We all know that babies don’t always arrive on schedule and mums often think that firstborn babies are often late but is there any research to back it up or is it just an old wives tale?
It has been reported on the Livescience website that, Allen Downey, a professor of computer science at Franklin W. Olin College of Engineering in Massachusetts carried out a study to find out just that.
He studied a 2002 Centers for Disease Control and Prevention survey of 7,643 women, who reported 9,148 live births.
He found that first babies were, indeed, slightly more likely to be born late, at 41 weeks or later, compared with other babies.
According to Downey, a firstborn baby has a 15-16 per cent chance of being born late, compared with a 9-10 per cent chance for other babies. Also, his results showed that most babies were born at 39 weeks of pregnancy.
However, the study also found that firstborns were also more likely to be born early, at 37 weeks or earlier.
In essence, firstborn babies are less likely to be born on time. Downey puts this down to the fact that the conception date may not be accurate.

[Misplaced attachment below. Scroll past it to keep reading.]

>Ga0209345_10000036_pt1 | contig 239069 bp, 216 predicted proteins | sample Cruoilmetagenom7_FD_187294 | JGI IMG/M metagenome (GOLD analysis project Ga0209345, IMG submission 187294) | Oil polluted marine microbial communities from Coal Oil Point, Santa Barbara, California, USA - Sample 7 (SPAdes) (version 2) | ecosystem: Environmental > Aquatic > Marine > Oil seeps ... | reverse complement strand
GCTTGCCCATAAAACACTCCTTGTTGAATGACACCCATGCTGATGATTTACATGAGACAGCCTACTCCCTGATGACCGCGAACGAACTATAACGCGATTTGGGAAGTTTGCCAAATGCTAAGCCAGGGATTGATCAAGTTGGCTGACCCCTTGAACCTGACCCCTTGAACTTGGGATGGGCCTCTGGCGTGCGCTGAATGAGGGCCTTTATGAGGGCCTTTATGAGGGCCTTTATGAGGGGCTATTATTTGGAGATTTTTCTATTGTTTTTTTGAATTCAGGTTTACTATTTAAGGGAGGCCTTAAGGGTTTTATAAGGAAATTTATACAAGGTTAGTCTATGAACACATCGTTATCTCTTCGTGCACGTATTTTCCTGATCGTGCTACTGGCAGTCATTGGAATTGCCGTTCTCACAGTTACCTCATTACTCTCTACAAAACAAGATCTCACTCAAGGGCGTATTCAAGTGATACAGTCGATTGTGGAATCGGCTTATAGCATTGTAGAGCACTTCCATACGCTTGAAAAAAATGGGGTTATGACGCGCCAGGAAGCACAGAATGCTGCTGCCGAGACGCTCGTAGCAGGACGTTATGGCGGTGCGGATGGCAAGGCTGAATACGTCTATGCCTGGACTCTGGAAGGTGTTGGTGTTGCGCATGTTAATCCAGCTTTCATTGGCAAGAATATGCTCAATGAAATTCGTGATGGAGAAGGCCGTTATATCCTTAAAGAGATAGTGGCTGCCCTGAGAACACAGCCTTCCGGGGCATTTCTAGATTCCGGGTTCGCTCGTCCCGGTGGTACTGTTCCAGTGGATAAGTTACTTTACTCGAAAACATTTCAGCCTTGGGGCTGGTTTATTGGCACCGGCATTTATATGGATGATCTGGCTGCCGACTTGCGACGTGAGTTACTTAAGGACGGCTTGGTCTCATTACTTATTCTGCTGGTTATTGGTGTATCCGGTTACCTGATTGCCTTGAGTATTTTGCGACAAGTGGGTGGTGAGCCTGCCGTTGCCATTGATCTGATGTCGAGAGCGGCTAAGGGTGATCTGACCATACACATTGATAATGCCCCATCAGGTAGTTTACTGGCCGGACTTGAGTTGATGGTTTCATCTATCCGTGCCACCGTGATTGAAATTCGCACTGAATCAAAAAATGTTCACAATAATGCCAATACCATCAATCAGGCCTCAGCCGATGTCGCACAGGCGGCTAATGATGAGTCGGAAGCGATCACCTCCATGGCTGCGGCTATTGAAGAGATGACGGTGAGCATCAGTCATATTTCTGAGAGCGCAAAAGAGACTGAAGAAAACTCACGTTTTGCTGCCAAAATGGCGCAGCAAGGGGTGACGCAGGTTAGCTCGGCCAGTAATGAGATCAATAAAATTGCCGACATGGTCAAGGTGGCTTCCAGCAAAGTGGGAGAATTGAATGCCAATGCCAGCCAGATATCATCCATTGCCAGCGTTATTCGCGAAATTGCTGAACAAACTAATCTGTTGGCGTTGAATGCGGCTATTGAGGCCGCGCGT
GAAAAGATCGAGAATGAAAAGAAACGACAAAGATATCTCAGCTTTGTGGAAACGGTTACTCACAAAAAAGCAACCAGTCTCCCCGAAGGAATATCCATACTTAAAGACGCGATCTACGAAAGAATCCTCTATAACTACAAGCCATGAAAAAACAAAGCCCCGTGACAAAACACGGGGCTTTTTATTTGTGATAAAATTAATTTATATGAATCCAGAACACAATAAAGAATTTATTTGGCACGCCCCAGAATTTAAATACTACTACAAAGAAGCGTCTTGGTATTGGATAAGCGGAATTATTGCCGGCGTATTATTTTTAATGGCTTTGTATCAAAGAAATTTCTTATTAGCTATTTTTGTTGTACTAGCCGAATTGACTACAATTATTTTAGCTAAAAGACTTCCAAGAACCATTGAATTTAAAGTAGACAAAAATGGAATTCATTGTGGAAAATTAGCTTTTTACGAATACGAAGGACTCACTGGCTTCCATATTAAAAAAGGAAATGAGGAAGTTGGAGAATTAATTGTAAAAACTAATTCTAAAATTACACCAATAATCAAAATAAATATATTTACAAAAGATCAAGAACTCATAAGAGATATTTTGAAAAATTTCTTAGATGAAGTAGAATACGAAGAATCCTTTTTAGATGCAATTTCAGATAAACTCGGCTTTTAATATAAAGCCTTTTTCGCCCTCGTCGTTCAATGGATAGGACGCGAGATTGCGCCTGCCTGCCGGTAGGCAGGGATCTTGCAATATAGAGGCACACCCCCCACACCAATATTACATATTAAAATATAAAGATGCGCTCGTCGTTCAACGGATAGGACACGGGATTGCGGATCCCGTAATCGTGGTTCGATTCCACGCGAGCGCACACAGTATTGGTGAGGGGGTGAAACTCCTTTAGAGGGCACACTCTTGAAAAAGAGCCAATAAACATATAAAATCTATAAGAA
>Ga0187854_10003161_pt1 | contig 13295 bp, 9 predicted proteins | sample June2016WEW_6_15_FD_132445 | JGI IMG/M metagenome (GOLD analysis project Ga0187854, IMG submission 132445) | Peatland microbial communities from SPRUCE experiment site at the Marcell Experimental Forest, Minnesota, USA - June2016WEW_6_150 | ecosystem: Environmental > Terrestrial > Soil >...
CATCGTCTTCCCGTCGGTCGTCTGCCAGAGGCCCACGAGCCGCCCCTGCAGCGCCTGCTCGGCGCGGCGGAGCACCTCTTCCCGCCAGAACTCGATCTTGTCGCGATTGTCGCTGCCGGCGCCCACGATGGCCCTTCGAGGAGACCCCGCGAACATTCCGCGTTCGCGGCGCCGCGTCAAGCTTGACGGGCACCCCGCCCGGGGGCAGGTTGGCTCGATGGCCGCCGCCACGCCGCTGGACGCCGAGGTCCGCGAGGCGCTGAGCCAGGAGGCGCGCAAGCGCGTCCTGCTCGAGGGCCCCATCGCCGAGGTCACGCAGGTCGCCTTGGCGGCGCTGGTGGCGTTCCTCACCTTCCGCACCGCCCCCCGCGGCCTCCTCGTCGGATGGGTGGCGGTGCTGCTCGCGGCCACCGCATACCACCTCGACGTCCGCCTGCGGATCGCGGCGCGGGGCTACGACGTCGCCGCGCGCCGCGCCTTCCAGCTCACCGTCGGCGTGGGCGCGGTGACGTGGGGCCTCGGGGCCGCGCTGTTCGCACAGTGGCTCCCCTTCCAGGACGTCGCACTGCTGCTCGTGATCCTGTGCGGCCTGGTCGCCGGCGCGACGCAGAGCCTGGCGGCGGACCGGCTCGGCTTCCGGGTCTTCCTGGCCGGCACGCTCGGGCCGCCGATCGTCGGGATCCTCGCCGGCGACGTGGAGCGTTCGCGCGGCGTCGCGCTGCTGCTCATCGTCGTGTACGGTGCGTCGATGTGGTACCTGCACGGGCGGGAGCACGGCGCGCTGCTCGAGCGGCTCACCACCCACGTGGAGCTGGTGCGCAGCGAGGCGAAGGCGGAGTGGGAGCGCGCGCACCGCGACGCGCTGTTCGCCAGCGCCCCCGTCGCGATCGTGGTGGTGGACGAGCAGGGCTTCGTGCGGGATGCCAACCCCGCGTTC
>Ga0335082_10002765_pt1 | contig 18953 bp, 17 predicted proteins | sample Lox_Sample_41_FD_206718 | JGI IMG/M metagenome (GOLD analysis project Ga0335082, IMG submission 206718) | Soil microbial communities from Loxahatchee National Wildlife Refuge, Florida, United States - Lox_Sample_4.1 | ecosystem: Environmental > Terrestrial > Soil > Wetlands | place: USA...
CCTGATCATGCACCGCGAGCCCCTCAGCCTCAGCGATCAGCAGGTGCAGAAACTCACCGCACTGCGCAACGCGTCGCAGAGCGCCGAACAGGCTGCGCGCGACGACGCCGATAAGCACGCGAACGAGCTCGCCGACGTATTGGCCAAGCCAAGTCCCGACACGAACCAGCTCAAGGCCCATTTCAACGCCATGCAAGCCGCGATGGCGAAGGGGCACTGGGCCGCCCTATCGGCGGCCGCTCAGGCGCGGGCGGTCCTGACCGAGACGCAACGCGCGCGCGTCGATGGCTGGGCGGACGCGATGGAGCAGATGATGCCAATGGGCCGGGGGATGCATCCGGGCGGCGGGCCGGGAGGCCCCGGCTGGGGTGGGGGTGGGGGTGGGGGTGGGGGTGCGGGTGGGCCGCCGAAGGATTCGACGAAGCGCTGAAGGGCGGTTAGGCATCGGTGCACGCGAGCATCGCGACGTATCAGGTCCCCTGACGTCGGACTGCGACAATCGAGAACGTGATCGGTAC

The Livescience website goes on to report that Dr. Jill Rabin, chief of ambulatory care, obstetrics and gynecology at Long Island Jewish Medical Center in New York said that a baby's due date is an estimate, and it's normal for babies to arrive two weeks before or after that day.
She said: "When you're expecting a first baby...you're locked on to the due date, and you expect the baby on that due date,
"It still can be two weeks high or low, and it's considered normal," she added.
Rabin said there is no known biological reason why firstborn babies would be more likely to be early or late.
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